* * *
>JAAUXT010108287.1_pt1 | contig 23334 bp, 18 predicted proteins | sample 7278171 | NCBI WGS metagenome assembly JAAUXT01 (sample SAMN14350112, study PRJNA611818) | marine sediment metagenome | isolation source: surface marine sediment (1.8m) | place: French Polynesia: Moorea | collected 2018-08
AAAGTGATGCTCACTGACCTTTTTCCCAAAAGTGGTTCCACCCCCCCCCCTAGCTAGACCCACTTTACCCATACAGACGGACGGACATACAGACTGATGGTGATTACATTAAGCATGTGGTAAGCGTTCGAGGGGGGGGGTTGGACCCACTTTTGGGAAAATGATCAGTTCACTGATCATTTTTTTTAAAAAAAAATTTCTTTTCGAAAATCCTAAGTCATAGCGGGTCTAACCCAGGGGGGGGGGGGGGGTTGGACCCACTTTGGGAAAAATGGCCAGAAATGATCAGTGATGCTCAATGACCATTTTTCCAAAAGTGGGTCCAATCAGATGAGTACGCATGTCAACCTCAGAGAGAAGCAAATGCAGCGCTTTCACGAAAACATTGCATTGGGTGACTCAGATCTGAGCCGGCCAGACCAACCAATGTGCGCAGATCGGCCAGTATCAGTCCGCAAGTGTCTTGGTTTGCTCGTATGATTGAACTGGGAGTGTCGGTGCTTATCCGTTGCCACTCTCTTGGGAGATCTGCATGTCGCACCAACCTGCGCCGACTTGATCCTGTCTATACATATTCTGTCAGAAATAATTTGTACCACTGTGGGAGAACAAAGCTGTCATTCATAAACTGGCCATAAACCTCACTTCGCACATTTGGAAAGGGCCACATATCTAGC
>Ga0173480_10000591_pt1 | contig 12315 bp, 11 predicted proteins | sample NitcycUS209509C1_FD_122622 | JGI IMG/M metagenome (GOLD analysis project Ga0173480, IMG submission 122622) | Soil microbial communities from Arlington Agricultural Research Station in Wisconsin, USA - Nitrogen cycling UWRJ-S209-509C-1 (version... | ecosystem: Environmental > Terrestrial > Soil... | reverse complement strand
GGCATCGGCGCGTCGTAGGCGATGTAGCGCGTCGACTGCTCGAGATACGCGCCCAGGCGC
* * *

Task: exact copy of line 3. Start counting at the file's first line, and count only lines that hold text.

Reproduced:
>Ga0173480_10000591_pt1 | contig 12315 bp, 11 predicted proteins | sample NitcycUS209509C1_FD_122622 | JGI IMG/M metagenome (GOLD analysis project Ga0173480, IMG submission 122622) | Soil microbial communities from Arlington Agricultural Research Station in Wisconsin, USA - Nitrogen cycling UWRJ-S209-509C-1 (version... | ecosystem: Environmental > Terrestrial > Soil... | reverse complement strand